Sustainable financing is a keystone for effective implementation of the Global Plan of Action of the successor to SAICM, so the HLD must give a clear signal of the necessity to not just build on the Integrated Approach to long-term funding of the Chemicals and Waste Agenda, but also incorporate novel approaches to financing.

Recently, the Centre for International Environmental Law (CIEL) and the International Pollutants Elimination Network (IPEN) published a report outlining a policy mechanism building on the polluter pays principle[3]. This mechanism, in effect, is a “global” tax leveraged from the chemical industry for basic chemicals. The tax would replace the Responsible Care Programme, through which industry now largely controls what they fund, and thus may create situations where commercial interests primarily dictate the allocation of the funds. There are similar initiatives to the one suggested by the report already existing, for example the International Oil Pollution Compensation Funds. The NGOs behind this submission fully support the proposal by IPEN and CIEL.

Issues of Concern

The HLD must stress the urgent need to see substantial progress in the work with Issues of Concern (IoCs), which requires stepping up the IoC work considerably, through higher ambition level in the voluntary actions under the SAICM successor, but not excluding through elevation of obligations outside its frames.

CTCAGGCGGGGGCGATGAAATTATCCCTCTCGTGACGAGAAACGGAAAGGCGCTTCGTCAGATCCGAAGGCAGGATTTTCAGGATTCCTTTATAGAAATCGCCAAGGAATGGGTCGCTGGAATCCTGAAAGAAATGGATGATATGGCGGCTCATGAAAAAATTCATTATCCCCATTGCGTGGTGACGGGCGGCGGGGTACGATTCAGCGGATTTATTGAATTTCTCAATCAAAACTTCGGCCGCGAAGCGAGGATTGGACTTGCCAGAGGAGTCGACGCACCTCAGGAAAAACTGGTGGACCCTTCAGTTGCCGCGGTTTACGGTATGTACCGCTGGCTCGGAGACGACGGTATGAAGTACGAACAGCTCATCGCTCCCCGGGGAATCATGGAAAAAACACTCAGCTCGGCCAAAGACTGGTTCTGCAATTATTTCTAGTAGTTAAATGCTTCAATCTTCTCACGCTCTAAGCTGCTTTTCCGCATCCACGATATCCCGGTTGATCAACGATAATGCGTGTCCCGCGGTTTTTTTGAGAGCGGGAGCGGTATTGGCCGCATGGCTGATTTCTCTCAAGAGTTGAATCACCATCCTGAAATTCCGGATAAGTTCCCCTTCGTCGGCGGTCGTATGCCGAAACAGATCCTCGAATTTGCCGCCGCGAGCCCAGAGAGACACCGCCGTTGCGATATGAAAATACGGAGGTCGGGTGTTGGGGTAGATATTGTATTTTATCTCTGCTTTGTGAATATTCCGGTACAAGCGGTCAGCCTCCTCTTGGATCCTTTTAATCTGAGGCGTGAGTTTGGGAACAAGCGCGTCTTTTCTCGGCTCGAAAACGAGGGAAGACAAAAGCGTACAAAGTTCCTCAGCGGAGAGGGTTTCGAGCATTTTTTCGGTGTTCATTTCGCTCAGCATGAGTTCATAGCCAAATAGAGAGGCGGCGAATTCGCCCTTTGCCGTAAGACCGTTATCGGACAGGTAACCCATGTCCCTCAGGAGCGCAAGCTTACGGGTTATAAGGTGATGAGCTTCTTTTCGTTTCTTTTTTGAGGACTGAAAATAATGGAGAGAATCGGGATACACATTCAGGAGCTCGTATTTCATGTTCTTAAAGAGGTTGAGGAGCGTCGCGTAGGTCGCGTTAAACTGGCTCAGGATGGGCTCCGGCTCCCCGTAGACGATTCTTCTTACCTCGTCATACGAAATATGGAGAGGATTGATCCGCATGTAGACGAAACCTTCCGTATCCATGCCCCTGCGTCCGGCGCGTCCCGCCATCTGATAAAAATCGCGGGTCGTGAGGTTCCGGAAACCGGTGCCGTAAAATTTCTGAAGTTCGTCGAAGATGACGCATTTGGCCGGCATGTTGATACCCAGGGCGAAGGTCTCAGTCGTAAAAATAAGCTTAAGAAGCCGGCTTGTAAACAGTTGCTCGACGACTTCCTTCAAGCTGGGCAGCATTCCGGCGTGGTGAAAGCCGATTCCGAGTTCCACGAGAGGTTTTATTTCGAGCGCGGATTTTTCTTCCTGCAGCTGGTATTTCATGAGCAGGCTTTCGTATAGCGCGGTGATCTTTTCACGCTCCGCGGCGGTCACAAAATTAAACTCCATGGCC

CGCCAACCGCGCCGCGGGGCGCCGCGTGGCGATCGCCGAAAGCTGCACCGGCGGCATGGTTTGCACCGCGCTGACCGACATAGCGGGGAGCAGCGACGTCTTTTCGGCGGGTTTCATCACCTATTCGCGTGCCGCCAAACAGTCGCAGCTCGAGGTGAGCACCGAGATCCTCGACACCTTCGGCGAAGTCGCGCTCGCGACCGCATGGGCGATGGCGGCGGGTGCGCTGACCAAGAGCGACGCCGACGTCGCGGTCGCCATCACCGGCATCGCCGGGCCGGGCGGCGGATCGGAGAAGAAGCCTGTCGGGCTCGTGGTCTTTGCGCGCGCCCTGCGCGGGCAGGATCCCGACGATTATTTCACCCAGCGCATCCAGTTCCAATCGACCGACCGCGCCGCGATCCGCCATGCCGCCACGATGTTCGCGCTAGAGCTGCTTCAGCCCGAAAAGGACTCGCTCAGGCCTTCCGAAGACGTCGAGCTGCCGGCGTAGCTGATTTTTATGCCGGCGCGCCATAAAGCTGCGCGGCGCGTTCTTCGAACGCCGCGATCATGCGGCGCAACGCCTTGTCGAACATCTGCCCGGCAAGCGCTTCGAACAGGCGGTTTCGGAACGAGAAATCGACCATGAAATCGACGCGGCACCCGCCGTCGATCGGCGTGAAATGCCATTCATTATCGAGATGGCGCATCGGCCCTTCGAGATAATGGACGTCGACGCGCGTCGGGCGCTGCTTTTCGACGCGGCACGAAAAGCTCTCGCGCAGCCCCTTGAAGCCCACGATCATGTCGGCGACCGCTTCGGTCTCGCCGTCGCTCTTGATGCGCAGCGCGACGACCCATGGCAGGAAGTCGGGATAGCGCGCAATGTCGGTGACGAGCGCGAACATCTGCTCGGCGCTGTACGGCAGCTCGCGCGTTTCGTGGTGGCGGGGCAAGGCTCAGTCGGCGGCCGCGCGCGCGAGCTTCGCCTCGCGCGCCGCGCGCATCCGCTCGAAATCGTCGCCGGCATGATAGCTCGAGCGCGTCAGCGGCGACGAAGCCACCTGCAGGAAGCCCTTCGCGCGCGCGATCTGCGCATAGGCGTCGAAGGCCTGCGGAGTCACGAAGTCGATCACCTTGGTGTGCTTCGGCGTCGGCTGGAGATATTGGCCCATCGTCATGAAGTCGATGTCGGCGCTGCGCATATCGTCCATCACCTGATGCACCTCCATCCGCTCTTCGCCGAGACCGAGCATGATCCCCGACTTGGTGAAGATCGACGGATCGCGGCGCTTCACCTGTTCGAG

This idea was first highlighted by a group of NGOs and presented in details in several information documents submitted to the SAICM Secretariat during the Intersessional Process, [2] [4], [5], [6]. The core document describes a new mechanism of action, based on evaluation criteria for IoCs that could trigger the IoCs, or specific aspects of them, for consideration of elevated obligations within and outside the frames of the SAICM successor.[2]

Each IoC needs a clear workplan with targets, milestones, and indicators. A formalised periodic review system of reporting on progress should be set up and could form the basis of the effectiveness evaluation of the new beyond 2020 framework along with assessment of financial and capacity building needs. An expert panel should be set up to review the reports and propose recommendations.

The idea to elevate obligations for the work on IoCs was further developed in the recently published UNEP assessment report on SAICM IoCs [7]. The report gives support for the suggested new mechanism of action, as it identified that voluntary actions may be insufficient. The UNEP assessment is based on a review of evidence published within the past decade and presents the current status of the eight IoCs. The assessment identified an urgent need to step up the work with the existing IoCs, and a number of suggested candidates, including through binding instruments. It pointed out that progress in the IoC work has been uneven between countries, and that policy inconsistences across countries hamper progress.

For this to be able to happen, the HLD should emphasize that the ICCM would need to be mandated to issue resolutions calling the UNEA or the UNGA to in turn issue resolutions requesting existing legally binding instruments to investigate if and how the IoCs, or specific aspects of them, can be included, or new instruments to be developed. The ICCM mandate and mechanism to move the IoC outside the frames of the SAICM successor would need to be inscribed in the new SAICM text.

Circular economy